TULSA- For the first time, the United States lists itself in an annual report on human trafficking. The 2010 Trafficking in Persons Report ranks countries around the world on prevention and prosecution of human trafficking.
And with three interstates criss-crossing Oklahoma, some say the state's central location is one of the reasons why human trafficking is become a growing problem right here at home.
In this special report, 2News takes a look at what's being done to fight it.
Years ago, a 19-year-old woman we'll call Kim went from living an average teenager's life in Dallas, to becoming a victim. She says she met the wrong guy.
"I was handcuffed to a doorknob, in an abandoned home. And I was pretty much held as a prisoner," she said.
For months Kim says she was held in a storage unit with dozens of other girls.
"There were times when I look back and think, why didn't I run, why didn't I fight. But at the same time, you're a teenager. And you're up against grown, adult men that have rifles," she said.
Kim eventually broke free. Now she's fighting to raise awareness. And she's not alone.
Muskogee County Deputy Jeff Gragg and his dog Apollo help monitor I-40, looking for human and drug trafficking.
"There's several thousand, probably a month, that go down our highway right here," Deputy Gragg said.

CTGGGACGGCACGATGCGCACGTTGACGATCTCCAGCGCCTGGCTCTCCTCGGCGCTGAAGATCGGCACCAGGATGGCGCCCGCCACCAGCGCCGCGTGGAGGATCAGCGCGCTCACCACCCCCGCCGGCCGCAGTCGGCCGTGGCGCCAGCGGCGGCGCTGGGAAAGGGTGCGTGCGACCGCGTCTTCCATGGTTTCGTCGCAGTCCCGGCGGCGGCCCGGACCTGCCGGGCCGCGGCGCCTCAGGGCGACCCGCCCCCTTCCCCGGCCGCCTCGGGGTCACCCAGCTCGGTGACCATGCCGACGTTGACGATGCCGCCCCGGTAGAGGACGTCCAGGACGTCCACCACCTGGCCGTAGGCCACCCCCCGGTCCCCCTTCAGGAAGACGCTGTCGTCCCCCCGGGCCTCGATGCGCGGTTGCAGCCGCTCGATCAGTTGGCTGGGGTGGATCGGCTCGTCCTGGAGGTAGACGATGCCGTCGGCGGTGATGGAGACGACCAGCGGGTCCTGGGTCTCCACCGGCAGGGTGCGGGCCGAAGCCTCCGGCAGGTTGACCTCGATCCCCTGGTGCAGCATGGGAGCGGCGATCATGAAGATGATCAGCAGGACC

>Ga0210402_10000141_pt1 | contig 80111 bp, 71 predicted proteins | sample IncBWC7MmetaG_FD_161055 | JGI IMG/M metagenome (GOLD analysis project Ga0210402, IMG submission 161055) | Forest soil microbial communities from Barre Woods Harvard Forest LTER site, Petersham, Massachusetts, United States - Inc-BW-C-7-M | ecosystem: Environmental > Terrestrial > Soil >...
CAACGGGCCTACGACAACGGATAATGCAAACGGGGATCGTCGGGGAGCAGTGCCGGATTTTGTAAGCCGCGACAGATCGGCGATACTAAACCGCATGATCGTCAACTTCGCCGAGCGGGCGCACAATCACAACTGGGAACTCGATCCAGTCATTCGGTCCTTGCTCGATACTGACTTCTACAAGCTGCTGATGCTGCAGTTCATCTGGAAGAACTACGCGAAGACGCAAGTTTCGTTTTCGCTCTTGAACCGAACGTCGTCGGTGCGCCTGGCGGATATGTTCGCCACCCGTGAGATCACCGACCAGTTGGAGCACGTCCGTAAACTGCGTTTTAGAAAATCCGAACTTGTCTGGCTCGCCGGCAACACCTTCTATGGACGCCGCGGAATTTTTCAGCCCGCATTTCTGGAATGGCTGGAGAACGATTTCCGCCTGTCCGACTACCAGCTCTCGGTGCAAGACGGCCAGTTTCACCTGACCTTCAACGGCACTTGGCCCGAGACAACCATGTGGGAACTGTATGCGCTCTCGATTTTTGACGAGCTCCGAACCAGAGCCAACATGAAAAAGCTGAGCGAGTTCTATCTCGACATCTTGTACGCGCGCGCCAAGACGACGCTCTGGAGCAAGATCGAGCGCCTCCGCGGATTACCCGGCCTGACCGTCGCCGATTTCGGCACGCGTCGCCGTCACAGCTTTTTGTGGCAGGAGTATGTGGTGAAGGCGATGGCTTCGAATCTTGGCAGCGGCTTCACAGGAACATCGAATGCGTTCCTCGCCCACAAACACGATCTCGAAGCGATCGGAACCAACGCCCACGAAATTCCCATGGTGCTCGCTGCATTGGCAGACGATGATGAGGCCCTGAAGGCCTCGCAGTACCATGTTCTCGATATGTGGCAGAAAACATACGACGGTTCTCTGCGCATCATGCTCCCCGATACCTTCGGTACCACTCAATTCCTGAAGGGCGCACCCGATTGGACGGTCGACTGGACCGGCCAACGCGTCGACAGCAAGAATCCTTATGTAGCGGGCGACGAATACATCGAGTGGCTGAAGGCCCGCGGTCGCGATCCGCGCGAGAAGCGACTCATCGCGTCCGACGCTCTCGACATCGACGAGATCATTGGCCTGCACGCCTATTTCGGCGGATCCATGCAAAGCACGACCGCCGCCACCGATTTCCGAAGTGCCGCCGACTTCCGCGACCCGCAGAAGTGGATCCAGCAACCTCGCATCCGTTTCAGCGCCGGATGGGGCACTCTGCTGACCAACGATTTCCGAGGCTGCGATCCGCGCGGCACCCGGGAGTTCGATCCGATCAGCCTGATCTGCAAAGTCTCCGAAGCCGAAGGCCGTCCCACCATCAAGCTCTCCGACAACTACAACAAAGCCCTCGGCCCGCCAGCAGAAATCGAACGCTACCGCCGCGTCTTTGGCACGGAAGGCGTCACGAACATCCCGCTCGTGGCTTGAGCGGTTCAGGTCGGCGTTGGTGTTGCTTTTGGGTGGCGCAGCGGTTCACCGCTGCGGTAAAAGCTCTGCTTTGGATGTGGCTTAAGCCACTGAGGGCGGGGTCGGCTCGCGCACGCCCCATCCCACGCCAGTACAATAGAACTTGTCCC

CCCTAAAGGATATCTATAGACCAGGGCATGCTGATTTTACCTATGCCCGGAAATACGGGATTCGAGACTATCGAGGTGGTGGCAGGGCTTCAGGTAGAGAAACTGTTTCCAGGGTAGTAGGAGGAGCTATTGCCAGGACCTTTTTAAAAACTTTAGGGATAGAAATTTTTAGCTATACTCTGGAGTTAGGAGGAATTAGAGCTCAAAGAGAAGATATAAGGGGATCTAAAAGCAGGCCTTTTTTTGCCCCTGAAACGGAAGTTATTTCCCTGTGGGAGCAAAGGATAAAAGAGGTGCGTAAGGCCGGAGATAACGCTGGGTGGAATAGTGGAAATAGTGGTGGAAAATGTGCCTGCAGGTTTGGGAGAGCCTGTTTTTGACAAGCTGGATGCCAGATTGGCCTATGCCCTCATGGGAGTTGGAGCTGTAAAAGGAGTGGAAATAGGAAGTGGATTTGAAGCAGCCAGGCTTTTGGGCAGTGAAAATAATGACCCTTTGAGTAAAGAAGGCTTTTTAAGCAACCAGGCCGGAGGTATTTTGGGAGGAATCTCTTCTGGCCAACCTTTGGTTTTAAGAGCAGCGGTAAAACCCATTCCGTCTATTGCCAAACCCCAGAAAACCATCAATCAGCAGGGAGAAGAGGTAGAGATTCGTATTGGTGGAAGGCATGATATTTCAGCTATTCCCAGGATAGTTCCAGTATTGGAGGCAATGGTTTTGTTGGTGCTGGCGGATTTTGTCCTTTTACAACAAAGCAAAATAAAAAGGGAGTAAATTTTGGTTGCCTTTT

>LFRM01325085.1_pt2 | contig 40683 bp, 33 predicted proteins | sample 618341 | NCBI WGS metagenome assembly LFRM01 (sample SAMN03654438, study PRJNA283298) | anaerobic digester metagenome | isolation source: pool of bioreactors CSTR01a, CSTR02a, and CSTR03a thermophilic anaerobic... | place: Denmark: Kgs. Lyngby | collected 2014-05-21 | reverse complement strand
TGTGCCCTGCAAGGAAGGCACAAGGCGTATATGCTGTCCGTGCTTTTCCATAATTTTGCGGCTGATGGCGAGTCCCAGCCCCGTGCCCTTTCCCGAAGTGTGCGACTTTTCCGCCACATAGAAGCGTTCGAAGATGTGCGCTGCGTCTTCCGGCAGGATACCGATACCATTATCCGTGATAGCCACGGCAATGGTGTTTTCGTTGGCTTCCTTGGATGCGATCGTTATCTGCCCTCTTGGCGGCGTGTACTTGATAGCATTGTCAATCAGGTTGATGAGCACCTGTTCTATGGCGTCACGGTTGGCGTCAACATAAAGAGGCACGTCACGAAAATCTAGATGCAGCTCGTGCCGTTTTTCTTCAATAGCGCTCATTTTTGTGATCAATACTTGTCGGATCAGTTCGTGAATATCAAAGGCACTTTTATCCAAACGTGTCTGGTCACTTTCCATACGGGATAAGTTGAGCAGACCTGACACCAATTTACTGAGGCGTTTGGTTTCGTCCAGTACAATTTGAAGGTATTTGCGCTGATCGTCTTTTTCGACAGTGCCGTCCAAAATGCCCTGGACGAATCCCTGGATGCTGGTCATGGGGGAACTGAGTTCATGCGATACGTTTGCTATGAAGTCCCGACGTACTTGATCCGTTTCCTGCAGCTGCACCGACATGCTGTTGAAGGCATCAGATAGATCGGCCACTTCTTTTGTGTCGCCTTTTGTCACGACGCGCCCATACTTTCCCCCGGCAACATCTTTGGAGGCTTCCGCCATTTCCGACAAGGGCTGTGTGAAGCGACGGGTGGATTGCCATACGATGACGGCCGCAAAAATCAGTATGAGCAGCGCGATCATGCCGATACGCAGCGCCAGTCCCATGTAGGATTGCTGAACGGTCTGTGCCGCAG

He says illegal aliens are usually trafficked for forced labor.
"They're going somewhere to work. Somebody's paid to bring them there, and they're gonna go work," he said.
Local law enforcement often face limited resources. That's where non-profit groups like Stop Child Trafficking Now come in.
They're trying to combat the problem by focusing on the traffickers. It's a new approach to a problem they say has been around for years.
"We have partnered with retired navy seals, so they go undercover to infiltrate these networks of predators," said Kristin Weis. Weis and her husband Jason are fighting the problem here in Oklahoma.
"It's not just an overseas issue. It is happening here, it is happening in all 50 states, it's happening in Oklahoma," said Jason Weis.
Lawmakers have also taken notice. Governor Brad Henry just signed a law that increases the penalty for those caught trafficking humans. State Representative Pam Peterson helped author it.
"We are probably seeing people trafficked in our own community, and are unaware," Peterson said.
Suspects now face from five to ten years in prison with a 10 to 20 thousand dollar fine. Peterson hopes it will give law enforcement and prosecutors more tools.
"Unfortunately it's happening all over. Oklahoma is right smack dab in the middle of the country, and we're seeing it in our state," Peterson said.
From those enforcing the law, to those trying to make a difference, the fight to end human trafficking starts with awareness.
Stop Child Trafficking Now is just one group fighting the problem. You can find information on this group as well as others by clicking on the associated story links. You'll also find a link to the U.S. Department of State's report.
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